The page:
The Allure Of Karen Blanchard

Michael M.

Who is Karen Blanchard? She is a former street style photographer turned blogger who is now a massively followed content creator. She’s a woman who used to go under the monicker “Where Did U Get That” on Blogspot. I first discovered her in high school when I used to frequent Blogspot. Her outfits that didn’t give off clickbait energy deeply inspired me. Her pairings felt chic to me, and honestly, I wasn’t dressing like her; I merely aspired to. In this era, Aimee Song and Bryan Boy were also cutting their teeth in the blogging universe.

“I love wearing menswear, mannish style [and] masculine clothes,” she says from her home in Manhattan. She calls this way of dressing “tomboy chic.” Blanchard’s signature style is filled with high-end designer pieces from Saint Laurent fused with lower-end items by COS. She’s also heavily into The Frankie Shop right now. The price points of COS and The Frankie Shop compel Karen to stay loyal to both brands. As for Saint Laurent, she finds their pieces to be well-crafted and pricy but worth splurging on.

Her journey began in London, but now she’s living in New York City with her husband, Michael. Candidly, she tells me that boredom years ago led her to begin documenting her outfits. This respite offered her moments to key in on clothing she felt was expressive. Eventually, her following began climbing on Blogspot–and then it began skyrocketing on Instagram as the years continued. There’s a level of accessibility that feels innate to Karen’s accounts spanning TikTok, YouTube, and Instagram. I failed to mention that there is also a warmth that can be heard in her voice when it is captured. Nothing ever feels forced, either. Instead, it is almost like you’re watching your best friend live out her dreams. Those dreams involve fashion month, sitting in the front row at shows, and occupying space in a predominantly non-diverse field. As a Black woman in fashion, Blanchard takes her presence seriously.

Blanchard is well aware of the disparities that exist in the fashion industry. During our interview, she recalls when she was a photographer in London and noticed that other street style photographers tended to focus on tall, thin white women who looked wealthy. She mentioned an instance where a photographer confessed to her that a magazine had instructed him to specifically look for women who fit this description. This was an unsettling but eye-opening experience for her. Even though she didn’t specify the date, this issue remains relevant in 2024.  It highlights the ongoing need for progress in the fashion industry in terms of racial representation and diversity.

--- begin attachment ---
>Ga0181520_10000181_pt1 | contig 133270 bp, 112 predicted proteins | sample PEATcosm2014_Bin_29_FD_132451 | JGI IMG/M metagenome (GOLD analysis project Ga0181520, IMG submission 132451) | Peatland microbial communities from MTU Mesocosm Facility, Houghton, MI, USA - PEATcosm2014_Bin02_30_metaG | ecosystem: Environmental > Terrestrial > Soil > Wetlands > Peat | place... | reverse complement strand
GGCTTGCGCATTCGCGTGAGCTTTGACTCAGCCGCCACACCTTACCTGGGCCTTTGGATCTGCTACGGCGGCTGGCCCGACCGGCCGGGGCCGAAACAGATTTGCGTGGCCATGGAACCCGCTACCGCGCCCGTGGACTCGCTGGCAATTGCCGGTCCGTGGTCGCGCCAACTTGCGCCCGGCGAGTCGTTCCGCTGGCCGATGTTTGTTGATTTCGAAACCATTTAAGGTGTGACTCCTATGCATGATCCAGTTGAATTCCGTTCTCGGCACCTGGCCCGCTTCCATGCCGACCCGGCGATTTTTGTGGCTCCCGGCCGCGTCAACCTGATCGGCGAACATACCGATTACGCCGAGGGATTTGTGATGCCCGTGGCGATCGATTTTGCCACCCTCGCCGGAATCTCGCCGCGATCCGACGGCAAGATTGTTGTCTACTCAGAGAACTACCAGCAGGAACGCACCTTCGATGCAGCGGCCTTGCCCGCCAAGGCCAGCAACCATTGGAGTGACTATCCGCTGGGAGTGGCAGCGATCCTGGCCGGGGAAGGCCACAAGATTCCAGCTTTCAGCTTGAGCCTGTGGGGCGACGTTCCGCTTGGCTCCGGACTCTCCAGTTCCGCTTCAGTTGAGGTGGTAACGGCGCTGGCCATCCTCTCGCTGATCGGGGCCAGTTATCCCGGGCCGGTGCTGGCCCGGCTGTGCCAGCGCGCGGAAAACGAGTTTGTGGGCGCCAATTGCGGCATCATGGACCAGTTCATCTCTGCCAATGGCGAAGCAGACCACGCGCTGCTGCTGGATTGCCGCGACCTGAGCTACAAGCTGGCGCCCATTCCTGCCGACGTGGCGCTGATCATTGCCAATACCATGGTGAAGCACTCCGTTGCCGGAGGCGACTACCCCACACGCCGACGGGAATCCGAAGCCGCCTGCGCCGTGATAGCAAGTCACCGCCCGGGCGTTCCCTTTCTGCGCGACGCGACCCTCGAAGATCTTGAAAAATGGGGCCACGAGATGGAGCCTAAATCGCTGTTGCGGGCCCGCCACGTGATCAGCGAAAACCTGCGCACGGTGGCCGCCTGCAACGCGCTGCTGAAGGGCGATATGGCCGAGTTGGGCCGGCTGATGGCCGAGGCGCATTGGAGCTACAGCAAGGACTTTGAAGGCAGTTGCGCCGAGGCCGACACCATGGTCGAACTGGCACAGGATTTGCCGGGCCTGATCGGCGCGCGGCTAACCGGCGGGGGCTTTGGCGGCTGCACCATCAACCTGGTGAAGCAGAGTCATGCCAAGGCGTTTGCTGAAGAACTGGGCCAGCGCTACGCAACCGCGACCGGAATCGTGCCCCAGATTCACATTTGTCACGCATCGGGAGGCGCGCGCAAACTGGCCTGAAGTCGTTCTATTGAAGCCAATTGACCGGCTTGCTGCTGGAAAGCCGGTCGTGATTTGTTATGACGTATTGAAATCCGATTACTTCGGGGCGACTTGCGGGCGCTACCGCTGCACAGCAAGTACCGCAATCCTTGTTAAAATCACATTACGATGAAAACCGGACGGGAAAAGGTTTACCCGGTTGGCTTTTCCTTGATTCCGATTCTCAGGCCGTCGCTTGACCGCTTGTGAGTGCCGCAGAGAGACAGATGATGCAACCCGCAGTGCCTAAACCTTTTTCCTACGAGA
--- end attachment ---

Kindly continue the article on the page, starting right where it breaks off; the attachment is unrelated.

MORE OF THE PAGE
Aside from the previously mentioned recollection that felt a bit discouraging, Karen is flourishing in a way that feels downright like a winning season. During our conversation, she frequently smiles and laughs. When talking about her favorite brands, how she mixes and matches them, and how she dresses, it’s clear that she truly enjoys being a part of the global fashion industry. Diversity issues aside, Blanchard is still expressing herself–she’s having fun with it all, too.  

Below, we spoke with Karen about the highs and lows of being a content creator, her origins, the brands she’s loving right now, and the lack of diversity in fashion. 

What led you to launch your OG blog?

I started because [as] a cry for help. It was like a boredom from my office job, let’s put it that way. And it was. I was born and raised in London, most know, and I moved to New York and my job wasn’t what I do now. My job was working in an office. It was a 9:00 to 5:00 and had nothing to do with fashion. It was a printing company. I got the job because it was a visa as a means to stay in the country because I wasn’t married. There was no permanency. But it was a way for me to have a foot in the door and be in America, New York, specifically. And I started my blog, “Where Did You Get That,” as a creative outlet, and it was just to escape the day job and the humdrum boredom of that.

Because I knew I loved fashion, I knew I loved style and playing with all of that. It was a diary for me. It was very cathartic. I would finish my nine-to-five, go home, blog, and take outfit [photos] on the weekend with Michael. I’d shoot about back-to-back outfits so that I could just spread them out during that following week. It was almost like I had two jobs in a way. It was a hobby for a very, very, very long time. It wasn’t about making money. That’s not why I did it. A lot of people now start for that purpose, but it wasn’t seen then as a job. It was just a fun thing to do and I loved doing it. And as soon as I started doing it, I felt like, this is fun, this is cool, this is filling something here that the job [wasn’t]. That’s really where it began.

The Allure Of Karen Blanchard
Michael M.

Can you talk about keeping your followers engaged? Do you actually read comments?